The siblings divided directorial labors but found themselves seeking out help in the post-production process. "Matt Hamachek [Cartel Land, Gideon's Army, If a Tree Falls] came on for the very first version of the film," says Geeta. "He went through the raw footage with us and really pioneered the film. Ravi and I ended up learning how to edit for a while, and then it got beyond us to where we needed an expert. I had worked with Billy McMillin [An Open Secret, West of Memphis, Iraq in Fragments] on my last film, and he's a genius. So he came on and just finished it to the end."
Sustaining comedy—a hard task in the doc genre—was not an editorial challenge for the film, claims Ravi: "I feel we just know how to produce comedy in anything. I know that sounds really arrogant, but it is the truth, and we had the gift of Mom and Dad. They're just the sweetest, most charming, charismatic characters a filmmaker could ever have the pleasure of cutting." Adds Geeta, "We were so tired of the movies and clichés that featured South Asians who were funny, but didn't have any heart."
One wonders if Ravi and Geeta are simply filming an ode to the best version of love they see embodied in their parents, or defending an already fierce microcosm. Observes Geeta, "Growing up, it was really hard to explain to non-Indian friends how beautiful we thought our parents' relationships were, and who didn't quite get why we listened to our parents or why we didn't just say, ‘This is my life.' Or how beautiful we thought the culture was, even though it seemed so strict and traditional."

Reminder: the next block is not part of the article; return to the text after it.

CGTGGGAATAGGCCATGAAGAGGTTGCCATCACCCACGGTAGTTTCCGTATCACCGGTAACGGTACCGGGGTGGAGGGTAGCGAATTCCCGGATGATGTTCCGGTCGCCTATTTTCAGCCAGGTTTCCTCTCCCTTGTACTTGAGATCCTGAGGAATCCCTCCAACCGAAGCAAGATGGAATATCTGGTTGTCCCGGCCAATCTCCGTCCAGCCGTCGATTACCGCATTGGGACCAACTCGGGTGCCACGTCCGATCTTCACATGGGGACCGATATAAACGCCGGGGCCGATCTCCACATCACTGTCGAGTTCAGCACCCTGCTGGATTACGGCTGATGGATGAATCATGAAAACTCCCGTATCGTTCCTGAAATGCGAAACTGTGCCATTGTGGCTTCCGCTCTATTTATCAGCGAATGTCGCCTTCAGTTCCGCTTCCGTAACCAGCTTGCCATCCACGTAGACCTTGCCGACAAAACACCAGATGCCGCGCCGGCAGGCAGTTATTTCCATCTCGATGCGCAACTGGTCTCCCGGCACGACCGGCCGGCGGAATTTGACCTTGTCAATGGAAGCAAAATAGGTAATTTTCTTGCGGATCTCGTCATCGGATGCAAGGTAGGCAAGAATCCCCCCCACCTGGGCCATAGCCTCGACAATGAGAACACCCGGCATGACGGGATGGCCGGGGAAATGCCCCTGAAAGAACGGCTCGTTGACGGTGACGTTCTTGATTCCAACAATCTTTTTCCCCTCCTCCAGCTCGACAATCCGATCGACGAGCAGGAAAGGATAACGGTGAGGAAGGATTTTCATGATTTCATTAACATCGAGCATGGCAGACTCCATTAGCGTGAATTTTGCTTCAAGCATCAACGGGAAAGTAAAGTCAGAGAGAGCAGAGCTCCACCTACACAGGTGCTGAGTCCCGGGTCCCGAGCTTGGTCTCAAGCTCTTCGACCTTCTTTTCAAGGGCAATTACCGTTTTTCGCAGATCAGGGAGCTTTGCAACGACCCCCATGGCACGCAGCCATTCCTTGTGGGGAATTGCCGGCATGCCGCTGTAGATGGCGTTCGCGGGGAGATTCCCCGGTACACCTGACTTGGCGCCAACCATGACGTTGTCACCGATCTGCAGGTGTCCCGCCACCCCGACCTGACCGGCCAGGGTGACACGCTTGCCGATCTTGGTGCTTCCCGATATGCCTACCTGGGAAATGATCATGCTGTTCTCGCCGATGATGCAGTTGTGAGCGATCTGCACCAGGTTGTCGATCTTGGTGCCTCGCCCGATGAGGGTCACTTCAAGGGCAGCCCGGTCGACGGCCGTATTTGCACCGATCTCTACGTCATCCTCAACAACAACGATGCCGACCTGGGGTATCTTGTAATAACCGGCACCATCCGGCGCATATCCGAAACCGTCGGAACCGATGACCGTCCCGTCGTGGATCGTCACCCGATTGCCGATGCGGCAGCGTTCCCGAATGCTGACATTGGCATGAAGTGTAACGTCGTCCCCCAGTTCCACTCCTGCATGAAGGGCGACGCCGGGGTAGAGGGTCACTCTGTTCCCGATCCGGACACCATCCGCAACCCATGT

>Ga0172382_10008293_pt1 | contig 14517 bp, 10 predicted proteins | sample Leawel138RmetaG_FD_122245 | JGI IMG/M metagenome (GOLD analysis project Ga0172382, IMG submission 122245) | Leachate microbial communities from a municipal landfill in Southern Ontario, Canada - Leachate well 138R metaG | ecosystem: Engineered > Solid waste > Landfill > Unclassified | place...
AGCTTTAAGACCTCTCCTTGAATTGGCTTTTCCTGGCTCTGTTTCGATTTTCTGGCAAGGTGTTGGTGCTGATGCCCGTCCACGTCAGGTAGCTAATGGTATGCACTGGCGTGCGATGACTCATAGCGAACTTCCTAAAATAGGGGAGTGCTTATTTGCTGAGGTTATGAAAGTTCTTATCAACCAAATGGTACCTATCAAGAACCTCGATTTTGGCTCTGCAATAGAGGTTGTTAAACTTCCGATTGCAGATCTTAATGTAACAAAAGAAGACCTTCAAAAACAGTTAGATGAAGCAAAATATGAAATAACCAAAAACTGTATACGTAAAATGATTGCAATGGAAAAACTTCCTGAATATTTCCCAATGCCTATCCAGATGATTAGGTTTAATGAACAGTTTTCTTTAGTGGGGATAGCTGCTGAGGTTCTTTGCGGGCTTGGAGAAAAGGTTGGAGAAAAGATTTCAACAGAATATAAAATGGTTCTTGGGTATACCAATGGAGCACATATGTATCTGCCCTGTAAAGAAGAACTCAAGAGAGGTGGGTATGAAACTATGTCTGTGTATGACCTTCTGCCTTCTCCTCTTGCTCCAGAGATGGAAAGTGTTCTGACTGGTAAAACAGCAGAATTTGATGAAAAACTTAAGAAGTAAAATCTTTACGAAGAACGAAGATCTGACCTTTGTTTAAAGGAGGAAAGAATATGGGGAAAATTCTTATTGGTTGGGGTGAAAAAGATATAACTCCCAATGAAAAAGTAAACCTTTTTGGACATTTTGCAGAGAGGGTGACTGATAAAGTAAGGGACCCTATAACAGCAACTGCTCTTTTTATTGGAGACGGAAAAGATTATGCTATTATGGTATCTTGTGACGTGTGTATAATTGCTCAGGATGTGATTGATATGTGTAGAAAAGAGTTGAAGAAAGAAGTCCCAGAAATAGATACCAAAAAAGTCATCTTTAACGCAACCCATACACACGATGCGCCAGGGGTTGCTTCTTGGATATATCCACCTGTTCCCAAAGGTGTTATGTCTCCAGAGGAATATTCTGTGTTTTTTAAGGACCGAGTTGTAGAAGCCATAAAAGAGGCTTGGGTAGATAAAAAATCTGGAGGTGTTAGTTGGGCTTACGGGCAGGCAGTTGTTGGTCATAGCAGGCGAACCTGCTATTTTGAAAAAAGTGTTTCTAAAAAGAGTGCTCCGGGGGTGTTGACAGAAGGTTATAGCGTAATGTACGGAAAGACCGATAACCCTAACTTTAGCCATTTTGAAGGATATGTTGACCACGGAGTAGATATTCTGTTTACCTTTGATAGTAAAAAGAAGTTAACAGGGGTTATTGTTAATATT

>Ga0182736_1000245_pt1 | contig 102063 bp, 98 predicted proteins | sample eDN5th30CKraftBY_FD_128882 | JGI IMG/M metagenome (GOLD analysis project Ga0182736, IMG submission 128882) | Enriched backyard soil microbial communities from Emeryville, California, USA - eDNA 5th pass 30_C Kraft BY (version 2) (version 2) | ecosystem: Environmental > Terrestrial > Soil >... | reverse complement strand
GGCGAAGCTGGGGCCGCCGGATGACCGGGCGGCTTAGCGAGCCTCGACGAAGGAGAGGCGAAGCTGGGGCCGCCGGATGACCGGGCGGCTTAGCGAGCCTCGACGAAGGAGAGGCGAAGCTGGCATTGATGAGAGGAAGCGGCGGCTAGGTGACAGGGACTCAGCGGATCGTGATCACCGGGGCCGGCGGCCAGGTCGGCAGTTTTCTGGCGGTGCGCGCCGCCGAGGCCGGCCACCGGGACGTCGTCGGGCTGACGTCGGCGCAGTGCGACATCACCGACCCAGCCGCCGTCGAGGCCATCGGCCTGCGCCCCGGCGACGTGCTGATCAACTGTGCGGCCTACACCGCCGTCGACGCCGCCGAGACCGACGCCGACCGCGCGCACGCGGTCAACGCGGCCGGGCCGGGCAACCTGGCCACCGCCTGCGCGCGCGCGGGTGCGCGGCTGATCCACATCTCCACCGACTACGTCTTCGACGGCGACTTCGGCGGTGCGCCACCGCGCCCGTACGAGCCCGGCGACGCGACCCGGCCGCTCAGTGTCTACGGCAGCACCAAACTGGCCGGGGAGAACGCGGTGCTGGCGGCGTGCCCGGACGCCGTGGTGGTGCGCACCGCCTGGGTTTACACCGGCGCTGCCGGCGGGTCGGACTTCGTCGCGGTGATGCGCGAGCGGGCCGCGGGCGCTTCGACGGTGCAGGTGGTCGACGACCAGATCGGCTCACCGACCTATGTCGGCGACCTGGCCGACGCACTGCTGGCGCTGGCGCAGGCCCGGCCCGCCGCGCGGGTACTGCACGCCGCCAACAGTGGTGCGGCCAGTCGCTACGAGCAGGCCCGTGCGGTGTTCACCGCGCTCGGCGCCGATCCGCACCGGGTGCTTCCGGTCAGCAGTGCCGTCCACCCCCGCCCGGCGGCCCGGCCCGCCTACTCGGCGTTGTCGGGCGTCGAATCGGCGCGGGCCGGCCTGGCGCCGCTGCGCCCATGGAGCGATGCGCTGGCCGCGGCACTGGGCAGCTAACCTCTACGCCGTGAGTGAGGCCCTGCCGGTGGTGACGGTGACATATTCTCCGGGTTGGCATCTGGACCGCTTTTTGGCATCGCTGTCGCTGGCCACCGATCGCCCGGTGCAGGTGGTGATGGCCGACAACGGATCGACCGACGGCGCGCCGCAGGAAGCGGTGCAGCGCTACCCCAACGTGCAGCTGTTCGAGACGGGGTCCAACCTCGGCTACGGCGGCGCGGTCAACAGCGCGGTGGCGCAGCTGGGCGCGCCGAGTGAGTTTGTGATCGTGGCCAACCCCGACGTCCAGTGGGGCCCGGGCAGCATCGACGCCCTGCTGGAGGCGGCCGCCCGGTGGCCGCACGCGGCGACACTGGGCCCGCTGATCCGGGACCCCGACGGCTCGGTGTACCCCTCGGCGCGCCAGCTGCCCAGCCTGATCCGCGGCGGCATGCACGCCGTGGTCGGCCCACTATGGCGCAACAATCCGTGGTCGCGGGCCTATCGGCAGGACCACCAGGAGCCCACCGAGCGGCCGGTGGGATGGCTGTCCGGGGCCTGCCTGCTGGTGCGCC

Despite a plethora of audience awards and accolades on the festival circuit, finding a distributor for Meet the Patels has also been an unanticipated journey; the film makes its theatrical debut September 11, a year and a half after premiering at Hot Docs. "We felt like we failed our funders," Geeta admits. "We didn't even think we'd get a theatrical release. Then all the screenings started selling out. We were at the LA Film Festival and we got a bunch of distributors to come, and then with UTA [United Talent Agnecy] and Rena Ronson as our sales agent, we signed with Alchemy."
Ravi adds, "The big dream is to send Mom and Dad around with a bus that has a screen on it. Maybe serve samosas and chai and do screenings. Geralyn [White-Dreyfous, founder of Impact Partners, which helped find funding for the film] really wants to send them around the parks of Utah near Sundance."
"I think we want to make a film for our community because we have a very private community," Geeta adds. "These stories are usually not shared as easily in the South Asian or even the Asian communities or the immigrant communities, Orthodox Jewish communities, etc. So we're constantly amazed by the perspective we were gaining by making this documentary."
The idea of Patels marrying each other originates in a system of communal adherence. But Vasant and Champa also believe they are doing what OkCupid or your best friend tries to do—set you up with your best match. As hilarious as their parents are, the Patel siblings may be making a more delicate point. There is something to be said about love here, especially in the age of Tinder, when everything is set up anyway. As Geeta asserts, "We didn't want people to think that just because our parents' marriage was arranged, it's not any less romantic, or any less promising."
Meet the Patels opens in theaters September 11 through Alchemy.
Nayantara Roy is a writer and journalist, currently pursuing a graduate degree at Columbia University.